• Standardizing the assessment of emotional development in adults with intellectual and developmental disability

    Hudson, Mark (2020)
    Objective The Scale of Emotional Development—Short (SED‐S) is an instrument to assess the level of emotional development (ED) in people with intellectual and developmental disability. Index cases are developed as a didactic tool to standardize the application of the scale. Method In a stepwise process, a European working group from six countries developed five index cases, one for each level of ED. All cases were first scored by 20 raters using the SED‐S and then rephrased to reduce inter‐rater variations (SD > 0.5). Results All five index cases yielded overall ratings that matched the intended level of ED. Across the range of ED, Regulating Affect needed rephrasing most to ensure a distinct description within each level of ED. Conclusions The tri‐lingual, cross‐cultural evolution of five index cases contributes to a standardized application of the SED‐S and can serve as training material to improve the inter‐rater reliability of the SED‐S across different cultures and languages. (PsycINFO Database Record (c) 2020 APA, all rights reserved) (Source: journal abstract)
  • FACT: a randomised controlled trial to assess the feasibility of QbTest in the assessment process of attention deficit hyperactivity disorder (ADHD) for young people in prison-a feasibility trial protocol

    Hall, Charlotte L.; Brown, Nikki (2020)
    INTRODUCTIONThe prevalence of attention deficit hyperactivity disorder (ADHD) within the Children and Young People Secure Estate (CYPSE) is much higher than seen in the general population. To make a diagnosis of ADHD, clinicians draw on information from multiple sources, including parents and teachers. However, obtaining these is particularly difficult for young people in the secure estate. There is increasing evidence in the community that QbTest is able to assist in the accurate and earlier diagnosis of ADHD. The objective of this study is to assess the feasibility and acceptability of QbTest in the assessment of ADHD within the CYPSE.METHODS AND ANALYSISA single-centre parallel group feasibility randomised controlled trial will be conducted. Sixty young people within the CYPSE identified as displaying possible symptoms of ADHD will be randomised to the intervention arm (n=30; QbTest plus usual care) or control arm (n=30; usual care). Primary analyses will be descriptive and a process evaluation will be conducted to assess the contexts involved in implementing the intervention. Interviews will be conducted to explore acceptability and thematic analysis will be used to analyse the data.ETHICS AND DISSEMINATIONThis study was approved by National Health Service Wales research ethics committee 3 (18/WA/0347) on 15 February 2019. The findings will be published in peer-reviewed journals, presented at relevant conferences and disseminated to the public via summaries cocreated with our patient and public involvement group.TRIAL REGISTRATION NUMBERISRCTN17402196.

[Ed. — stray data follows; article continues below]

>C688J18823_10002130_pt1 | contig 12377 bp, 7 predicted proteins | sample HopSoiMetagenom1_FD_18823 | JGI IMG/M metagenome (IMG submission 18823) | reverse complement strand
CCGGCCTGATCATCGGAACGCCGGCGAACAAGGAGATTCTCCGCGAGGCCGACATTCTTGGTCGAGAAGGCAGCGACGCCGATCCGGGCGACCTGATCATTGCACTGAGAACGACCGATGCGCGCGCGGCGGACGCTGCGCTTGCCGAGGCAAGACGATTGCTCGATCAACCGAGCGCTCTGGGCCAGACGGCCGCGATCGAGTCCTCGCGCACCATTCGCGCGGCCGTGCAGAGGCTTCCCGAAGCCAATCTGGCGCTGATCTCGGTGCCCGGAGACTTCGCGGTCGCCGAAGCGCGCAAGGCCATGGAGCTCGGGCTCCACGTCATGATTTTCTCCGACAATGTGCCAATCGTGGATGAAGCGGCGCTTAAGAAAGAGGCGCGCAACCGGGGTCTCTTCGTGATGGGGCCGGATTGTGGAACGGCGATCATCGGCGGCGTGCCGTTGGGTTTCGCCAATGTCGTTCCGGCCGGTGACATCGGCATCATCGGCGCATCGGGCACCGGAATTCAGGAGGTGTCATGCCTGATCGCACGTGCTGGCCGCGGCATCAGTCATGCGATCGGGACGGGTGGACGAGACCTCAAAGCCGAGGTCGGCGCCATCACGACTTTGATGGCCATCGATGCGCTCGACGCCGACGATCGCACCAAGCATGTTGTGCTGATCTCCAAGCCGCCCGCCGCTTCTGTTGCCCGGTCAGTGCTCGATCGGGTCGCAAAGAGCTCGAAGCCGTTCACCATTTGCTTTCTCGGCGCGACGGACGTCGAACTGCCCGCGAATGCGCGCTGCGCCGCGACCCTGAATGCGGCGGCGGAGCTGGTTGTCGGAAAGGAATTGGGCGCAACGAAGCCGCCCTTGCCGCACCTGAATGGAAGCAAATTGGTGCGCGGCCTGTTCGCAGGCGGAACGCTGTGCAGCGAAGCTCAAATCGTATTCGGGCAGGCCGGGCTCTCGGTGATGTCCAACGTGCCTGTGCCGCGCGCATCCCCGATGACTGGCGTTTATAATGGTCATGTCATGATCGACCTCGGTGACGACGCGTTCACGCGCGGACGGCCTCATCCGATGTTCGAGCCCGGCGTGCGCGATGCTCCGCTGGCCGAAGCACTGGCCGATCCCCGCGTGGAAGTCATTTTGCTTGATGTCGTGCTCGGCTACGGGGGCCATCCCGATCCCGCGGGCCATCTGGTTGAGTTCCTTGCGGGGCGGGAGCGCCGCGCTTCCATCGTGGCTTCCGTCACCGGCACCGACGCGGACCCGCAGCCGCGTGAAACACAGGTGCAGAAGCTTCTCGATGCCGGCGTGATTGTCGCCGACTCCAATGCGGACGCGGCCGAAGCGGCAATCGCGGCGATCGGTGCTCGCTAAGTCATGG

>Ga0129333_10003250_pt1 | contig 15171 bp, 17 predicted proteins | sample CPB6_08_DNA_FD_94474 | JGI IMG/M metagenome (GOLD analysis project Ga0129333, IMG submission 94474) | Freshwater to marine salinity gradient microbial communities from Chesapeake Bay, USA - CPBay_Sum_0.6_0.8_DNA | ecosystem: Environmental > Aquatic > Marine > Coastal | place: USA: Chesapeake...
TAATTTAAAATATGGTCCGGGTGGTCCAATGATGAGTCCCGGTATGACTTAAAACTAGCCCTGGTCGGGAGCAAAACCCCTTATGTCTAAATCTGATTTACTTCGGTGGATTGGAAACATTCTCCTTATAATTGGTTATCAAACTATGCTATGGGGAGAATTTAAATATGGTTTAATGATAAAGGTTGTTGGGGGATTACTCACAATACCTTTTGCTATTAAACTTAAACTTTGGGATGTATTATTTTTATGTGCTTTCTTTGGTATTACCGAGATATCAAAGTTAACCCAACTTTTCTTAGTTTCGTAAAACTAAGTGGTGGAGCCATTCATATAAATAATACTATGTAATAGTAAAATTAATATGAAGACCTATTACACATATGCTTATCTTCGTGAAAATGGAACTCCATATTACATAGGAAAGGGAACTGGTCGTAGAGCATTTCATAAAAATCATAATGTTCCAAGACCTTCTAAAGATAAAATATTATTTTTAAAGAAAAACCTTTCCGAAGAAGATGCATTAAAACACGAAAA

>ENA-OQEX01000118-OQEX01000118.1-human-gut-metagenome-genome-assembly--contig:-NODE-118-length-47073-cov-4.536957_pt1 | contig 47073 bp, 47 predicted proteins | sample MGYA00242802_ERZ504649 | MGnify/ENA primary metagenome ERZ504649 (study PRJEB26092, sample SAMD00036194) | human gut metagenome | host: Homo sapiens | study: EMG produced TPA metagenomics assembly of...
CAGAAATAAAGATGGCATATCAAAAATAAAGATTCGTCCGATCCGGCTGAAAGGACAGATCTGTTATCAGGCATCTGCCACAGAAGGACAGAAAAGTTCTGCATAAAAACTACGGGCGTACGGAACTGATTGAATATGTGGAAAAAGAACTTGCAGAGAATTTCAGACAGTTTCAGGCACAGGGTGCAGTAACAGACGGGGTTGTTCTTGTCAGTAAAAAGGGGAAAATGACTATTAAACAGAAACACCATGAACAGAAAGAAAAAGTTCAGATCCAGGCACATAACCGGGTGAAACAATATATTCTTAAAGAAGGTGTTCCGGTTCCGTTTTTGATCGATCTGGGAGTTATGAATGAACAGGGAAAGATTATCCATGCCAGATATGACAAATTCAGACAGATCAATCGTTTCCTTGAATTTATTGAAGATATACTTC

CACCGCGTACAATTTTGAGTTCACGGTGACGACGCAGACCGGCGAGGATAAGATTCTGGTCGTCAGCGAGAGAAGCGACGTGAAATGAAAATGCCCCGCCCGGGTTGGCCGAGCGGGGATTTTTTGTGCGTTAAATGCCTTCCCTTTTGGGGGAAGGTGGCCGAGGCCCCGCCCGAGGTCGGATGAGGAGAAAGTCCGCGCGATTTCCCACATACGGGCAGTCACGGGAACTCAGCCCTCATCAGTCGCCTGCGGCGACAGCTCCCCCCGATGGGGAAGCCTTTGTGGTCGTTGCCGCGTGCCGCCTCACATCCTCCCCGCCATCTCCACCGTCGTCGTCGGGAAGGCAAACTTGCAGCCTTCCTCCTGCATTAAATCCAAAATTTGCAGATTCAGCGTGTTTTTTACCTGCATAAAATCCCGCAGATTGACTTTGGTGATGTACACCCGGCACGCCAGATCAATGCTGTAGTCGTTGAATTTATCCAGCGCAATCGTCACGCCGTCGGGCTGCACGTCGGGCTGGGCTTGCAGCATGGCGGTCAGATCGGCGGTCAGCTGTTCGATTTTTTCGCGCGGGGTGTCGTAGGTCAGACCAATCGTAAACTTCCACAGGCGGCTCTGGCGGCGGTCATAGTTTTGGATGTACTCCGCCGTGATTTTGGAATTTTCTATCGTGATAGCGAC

• Factor and reliability analysis of a brief scale to measure motivation to change lifestyle for dementia risk reduction in the UK: the MOCHAD-10

    de Oliveira, Deborah; Orrell, Martin (2019)
    BACKGROUND: Modifying lifestyle risk factors for dementia is a public health priority. Motivation for change is integral to the modification of health-related risk behaviours. This study investigates the psychometric properties of the previously validated tool entitled 'Motivation to Change Lifestyle and Health Behaviours for Dementia Risk Reduction Scale' (MCLHB-DRR) for use in the UK. METHODS: A sample of 3,948 individuals aged 50 and over completed the 27-item MCLHB-DRR online. The psychometric properties of the scale were explored via Exploratory Principal Axis Factoring (PAF) with Oblimin rotation. Confirmatory Factor Analysis (CFA) was used to confirm the factor structure using chi-square (chi2), the goodness-of-fit index (GFI), the comparative fit index (CFI), the root mean square error of approximation (RMSEA) and Root Mean Square Residual (RMR) as fit indices to evaluate the model fit. Internal consistency (Cronbach alpha) was measured for the final scale version. RESULTS: Exploratory Factor Analysis (EFA) resulted in a parsimonious 10-item, two-factor structure (5 items each, factor loadings > 0.3) that explained 52.83% of total variance. Based on the Pattern Matrix, Factor 1 was labelled "Positive Cues to Action" and Factor 2 was labelled "Negative Cues to Action". After addressing some errors in covariances, CFA showed a good fit where all fit indices were larger than 0.90 (GFI = 0.968, CFI = 0.938) and smaller than 0.08 (RMSEA = 0.072, RMR = 0.041). The standardized coefficients of Factor 1 and Factor 2 ranged from 0.30 to 0.73 and were all statistically significant (p < 0.001). The final scale showed moderate to high reliability scores (Factor 1 alpha = 0.809; Factor 2 alpha = 0.701; Overall alpha = 0.785). CONCLUSIONS: The new MOCHAD-10 (Motivation to Change Behaviour for Dementia Risk Reduction Scale) is a short, reliable and robust two-factor, 10-item clinical tool for use in preventative health care and research to evaluate motivation to change lifestyle for dementia risk reduction.
  • Electroconvulsive therapy for treatment-resistant schizophrenia

    Sinclair, Diarmid J. M.; Adams, Clive E. (2019)